When was the last time you heard someone say they were pitching a campaign or launching a brand aimed "straight at the ABC1 market"? I bet it was within the last 24 hours.
That's because ABC1 is an all encompassing, high income earning mass of our society make-up, a group we all want to be talking to and hopefully enticing into becoming our customers.
Yep, they're the ones we all want to attract and I bet a huge number of them are always interested in a new campaign or in buying a new product. So that's easy then, job done.
But hang on a minute, ABC1 represents millions and millions of people, roughly 55% of all UK households – 13.2 million residential addresses – which crudely means that we have a demographic group of 32 million people lumped together as a single target market.
Then take a moment to remember that this grouping, which was originally introduced in the 1960s, is actually only based on the employment and occupation of the heads of households of these homes.
What it doesn't take account of is how these households are made up, how they spend their combined income, where they live, their residential status or, on a much bigger platform, what their interests and buying habits are.
Altogether, it gives absolutely no hint of the sheer diversity of the households contained within it. In fact, there's very little supporting information at all, which I would think would be vital for any marketing investment plan.
For example, within this one demographic group you could find a young family with a single wage, high mortgage and very little disposable income alongside a vicar who doesn't own his home, or even a television, and who gives all his money to overseas charities.
I could give you a hundred other variations, but the bottom line is that they are all classed as ABC1!
For some mass market advertisers, especially those in the FMCG arena, ABC1 may seem wholly appropriate. But increasingly, consumer products and services aim to fulfil a niche and appeal to attitudes and lifestyles of specific target groups.
Add to that an increasingly fragmented media market, which now offers advertisers an amazing plethora of TV channels, radio stations, mailing lists, magazines and websites, and what do you get? Marketing managers with a range of brands and sub-brands they need to effectively take to market and a world of media that is now mindblowingly diverse.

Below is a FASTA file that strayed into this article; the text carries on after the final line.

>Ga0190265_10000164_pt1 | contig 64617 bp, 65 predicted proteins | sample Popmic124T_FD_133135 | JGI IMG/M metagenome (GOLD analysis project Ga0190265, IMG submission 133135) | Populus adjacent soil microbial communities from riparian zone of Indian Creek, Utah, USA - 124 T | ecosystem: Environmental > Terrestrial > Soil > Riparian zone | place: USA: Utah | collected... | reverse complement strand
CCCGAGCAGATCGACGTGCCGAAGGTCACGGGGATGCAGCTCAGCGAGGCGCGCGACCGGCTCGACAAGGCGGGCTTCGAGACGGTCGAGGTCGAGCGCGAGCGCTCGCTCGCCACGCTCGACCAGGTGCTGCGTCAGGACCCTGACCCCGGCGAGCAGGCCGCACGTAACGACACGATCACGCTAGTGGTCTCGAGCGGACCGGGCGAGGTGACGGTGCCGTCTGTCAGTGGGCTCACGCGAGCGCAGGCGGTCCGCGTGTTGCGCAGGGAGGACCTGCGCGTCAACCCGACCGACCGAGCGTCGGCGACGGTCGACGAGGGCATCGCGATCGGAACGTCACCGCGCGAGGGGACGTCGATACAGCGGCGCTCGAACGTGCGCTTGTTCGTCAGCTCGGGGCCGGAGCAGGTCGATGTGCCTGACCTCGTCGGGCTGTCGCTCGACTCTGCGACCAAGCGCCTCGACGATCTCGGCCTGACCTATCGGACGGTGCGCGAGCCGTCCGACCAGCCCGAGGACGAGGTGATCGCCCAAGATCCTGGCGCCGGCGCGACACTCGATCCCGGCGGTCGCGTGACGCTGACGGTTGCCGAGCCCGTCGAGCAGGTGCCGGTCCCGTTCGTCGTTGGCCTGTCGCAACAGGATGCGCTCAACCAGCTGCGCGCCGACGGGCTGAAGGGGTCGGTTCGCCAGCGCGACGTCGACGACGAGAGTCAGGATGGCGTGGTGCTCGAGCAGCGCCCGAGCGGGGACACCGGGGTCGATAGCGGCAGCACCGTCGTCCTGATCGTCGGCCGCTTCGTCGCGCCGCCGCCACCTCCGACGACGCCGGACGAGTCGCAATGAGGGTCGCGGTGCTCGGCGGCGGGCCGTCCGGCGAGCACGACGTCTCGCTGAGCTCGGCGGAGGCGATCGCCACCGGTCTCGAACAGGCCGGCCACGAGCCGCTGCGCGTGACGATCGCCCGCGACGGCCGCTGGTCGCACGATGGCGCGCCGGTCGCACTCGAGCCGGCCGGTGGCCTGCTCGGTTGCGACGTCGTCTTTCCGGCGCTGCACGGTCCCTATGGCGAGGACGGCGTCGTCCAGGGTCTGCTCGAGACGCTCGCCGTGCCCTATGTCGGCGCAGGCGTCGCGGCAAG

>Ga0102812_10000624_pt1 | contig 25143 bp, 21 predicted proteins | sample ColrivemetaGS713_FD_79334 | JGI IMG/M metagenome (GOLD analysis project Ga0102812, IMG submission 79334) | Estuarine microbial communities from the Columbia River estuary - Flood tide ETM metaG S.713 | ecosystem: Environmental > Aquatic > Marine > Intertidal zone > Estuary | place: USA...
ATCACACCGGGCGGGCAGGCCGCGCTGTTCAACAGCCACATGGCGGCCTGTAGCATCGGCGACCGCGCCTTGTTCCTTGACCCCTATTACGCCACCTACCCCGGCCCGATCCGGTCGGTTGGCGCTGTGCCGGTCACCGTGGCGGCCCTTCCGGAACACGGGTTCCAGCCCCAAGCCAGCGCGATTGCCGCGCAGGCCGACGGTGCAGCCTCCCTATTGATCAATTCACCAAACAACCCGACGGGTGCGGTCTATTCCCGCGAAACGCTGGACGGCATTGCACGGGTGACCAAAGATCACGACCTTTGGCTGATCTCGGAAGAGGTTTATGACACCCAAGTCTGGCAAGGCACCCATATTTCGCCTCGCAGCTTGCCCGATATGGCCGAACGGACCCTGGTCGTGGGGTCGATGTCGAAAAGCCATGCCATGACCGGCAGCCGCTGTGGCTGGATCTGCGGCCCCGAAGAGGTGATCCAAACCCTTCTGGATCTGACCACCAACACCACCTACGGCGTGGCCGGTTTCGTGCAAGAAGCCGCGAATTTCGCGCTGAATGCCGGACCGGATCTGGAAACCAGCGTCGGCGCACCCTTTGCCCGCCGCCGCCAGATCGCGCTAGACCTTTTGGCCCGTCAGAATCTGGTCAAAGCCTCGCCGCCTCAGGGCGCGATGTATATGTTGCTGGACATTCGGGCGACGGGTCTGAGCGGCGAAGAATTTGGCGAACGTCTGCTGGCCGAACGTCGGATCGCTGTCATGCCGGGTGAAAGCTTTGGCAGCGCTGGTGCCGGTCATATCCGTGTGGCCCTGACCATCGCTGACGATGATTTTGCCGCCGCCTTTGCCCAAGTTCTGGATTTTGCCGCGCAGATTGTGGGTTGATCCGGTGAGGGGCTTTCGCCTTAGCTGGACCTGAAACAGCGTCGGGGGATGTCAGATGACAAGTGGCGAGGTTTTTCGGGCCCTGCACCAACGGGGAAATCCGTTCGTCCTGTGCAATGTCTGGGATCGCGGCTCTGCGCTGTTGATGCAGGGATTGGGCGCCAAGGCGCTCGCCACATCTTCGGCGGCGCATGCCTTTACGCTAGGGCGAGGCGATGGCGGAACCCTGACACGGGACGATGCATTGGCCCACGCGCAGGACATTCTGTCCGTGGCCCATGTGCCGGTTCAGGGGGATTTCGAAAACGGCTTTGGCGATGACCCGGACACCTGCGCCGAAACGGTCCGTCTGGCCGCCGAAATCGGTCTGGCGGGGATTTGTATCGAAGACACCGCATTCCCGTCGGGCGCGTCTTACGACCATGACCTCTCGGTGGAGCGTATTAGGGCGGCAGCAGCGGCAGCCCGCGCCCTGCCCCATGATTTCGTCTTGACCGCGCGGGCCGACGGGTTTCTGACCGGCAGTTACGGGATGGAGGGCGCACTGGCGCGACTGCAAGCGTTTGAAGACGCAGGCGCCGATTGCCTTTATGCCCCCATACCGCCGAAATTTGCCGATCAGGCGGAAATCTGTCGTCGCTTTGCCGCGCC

So what's missing? The right knowledge to marry your sophisticated advertising with the perfect advertising environment.
The ABC1 currency simply isn't up to the job anymore. As a common currency in the world of marketing, used by advertisers and media alike, it's falling way short of the mark.
I mean, come on, how can ABC1 give us proper segmentation when it includes over half the population. Let's face it, ABC1 doesn't exist as a discreet target group these days. But, if you want to apply a different type of metric to dissect down through this traditional mass to define your exact target group, or put another way, uncover your seam of gold running down through this block and really understand their geographical and domestic arrangements; their lifestyles and habits; and most importantly, their purchasing power, then there is data available now which can do just that.
And before you all shriek "well she would say that, wouldn't she", I'm not just talking about shifting spend to a total direct marketing based campaign. Yes, the direct marketing industry has got its head round the concept of more detailed targeting. It would do, wouldn't it?
But there's nothing stopping the rest of the marketing and brand development industries from applying the same segmentation techniques either. It's simply about approach, and I strongly believe these could be easily applied across the entire marketing mix.
And it's not that hard to find. There is data available which can be easily and efficiently utilised across all media and all types of campaign, and more importantly, could be more relevant in this age of heightened media fragmentation to help marketers decide which media to use to talk to their target audience.
For example, with the increase in SMS and e-mail campaigns proliferating our spends, what relevance does this old ABC1 group have anymore? Isn't it slightly redundant? Surely we need to know who we are really reaching at the other end, how old they are, where they live, how much disposable income they have, or even whether they actually own a mobile phone or spend time online?
So, it's up to us.
The industry can happily continue to rely on this mass grouping or it could obtain data which delves deeper into more defined target markets.
Either way, with budgets being tightened, wouldn't it make more sense to truly understand your market and, in turn, maximise return on investment?
Dawn Orr is managing director of Acxiom Data
FANCY A RANT?
If you are so in love with something that you would like to pen an article for Media Week or if you despise something so much that you simply must get your vitriol into print, e-mail firstname.lastname@example.org or write to us at Love & Hate, Media Week, Quantum House, 19 Scarbrook Road, Croydon CR9 1LX or fax us on 020 8565 4394.